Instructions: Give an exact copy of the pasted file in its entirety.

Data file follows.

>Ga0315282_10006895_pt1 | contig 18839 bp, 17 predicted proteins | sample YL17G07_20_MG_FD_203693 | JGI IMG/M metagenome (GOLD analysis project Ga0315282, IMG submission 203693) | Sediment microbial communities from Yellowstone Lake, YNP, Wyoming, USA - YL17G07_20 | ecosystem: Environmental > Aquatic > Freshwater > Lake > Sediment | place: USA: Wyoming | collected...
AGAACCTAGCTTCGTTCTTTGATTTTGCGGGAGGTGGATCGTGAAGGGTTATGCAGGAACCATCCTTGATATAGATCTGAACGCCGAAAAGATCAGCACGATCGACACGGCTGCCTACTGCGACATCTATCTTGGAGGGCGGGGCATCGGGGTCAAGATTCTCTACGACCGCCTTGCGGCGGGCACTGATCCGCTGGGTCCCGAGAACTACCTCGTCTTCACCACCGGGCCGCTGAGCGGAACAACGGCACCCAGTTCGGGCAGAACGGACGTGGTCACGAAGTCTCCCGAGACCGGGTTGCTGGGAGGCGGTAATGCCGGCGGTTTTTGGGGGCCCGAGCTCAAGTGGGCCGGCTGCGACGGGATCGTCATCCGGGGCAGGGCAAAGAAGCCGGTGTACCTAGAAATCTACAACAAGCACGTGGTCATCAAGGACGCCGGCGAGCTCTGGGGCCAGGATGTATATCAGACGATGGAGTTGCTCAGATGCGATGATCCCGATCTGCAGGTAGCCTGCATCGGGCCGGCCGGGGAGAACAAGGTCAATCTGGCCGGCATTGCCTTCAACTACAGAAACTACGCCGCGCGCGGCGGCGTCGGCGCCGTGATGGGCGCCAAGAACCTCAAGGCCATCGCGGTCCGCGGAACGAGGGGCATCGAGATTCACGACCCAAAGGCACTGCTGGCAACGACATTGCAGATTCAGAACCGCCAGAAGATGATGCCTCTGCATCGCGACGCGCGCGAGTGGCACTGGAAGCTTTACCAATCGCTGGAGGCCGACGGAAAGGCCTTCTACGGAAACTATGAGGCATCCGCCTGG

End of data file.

>Ga0315282_10006895_pt1 | contig 18839 bp, 17 predicted proteins | sample YL17G07_20_MG_FD_203693 | JGI IMG/M metagenome (GOLD analysis project Ga0315282, IMG submission 203693) | Sediment microbial communities from Yellowstone Lake, YNP, Wyoming, USA - YL17G07_20 | ecosystem: Environmental > Aquatic > Freshwater > Lake > Sediment | place: USA: Wyoming | collected...
AGAACCTAGCTTCGTTCTTTGATTTTGCGGGAGGTGGATCGTGAAGGGTTATGCAGGAACCATCCTTGATATAGATCTGAACGCCGAAAAGATCAGCACGATCGACACGGCTGCCTACTGCGACATCTATCTTGGAGGGCGGGGCATCGGGGTCAAGATTCTCTACGACCGCCTTGCGGCGGGCACTGATCCGCTGGGTCCCGAGAACTACCTCGTCTTCACCACCGGGCCGCTGAGCGGAACAACGGCACCCAGTTCGGGCAGAACGGACGTGGTCACGAAGTCTCCCGAGACCGGGTTGCTGGGAGGCGGTAATGCCGGCGGTTTTTGGGGGCCCGAGCTCAAGTGGGCCGGCTGCGACGGGATCGTCATCCGGGGCAGGGCAAAGAAGCCGGTGTACCTAGAAATCTACAACAAGCACGTGGTCATCAAGGACGCCGGCGAGCTCTGGGGCCAGGATGTATATCAGACGATGGAGTTGCTCAGATGCGATGATCCCGATCTGCAGGTAGCCTGCATCGGGCCGGCCGGGGAGAACAAGGTCAATCTGGCCGGCATTGCCTTCAACTACAGAAACTACGCCGCGCGCGGCGGCGTCGGCGCCGTGATGGGCGCCAAGAACCTCAAGGCCATCGCGGTCCGCGGAACGAGGGGCATCGAGATTCACGACCCAAAGGCACTGCTGGCAACGACATTGCAGATTCAGAACCGCCAGAAGATGATGCCTCTGCATCGCGACGCGCGCGAGTGGCACTGGAAGCTTTACCAATCGCTGGAGGCCGACGGAAAGGCCTTCTACGGAAACTATGAGGCATCCGCCTGG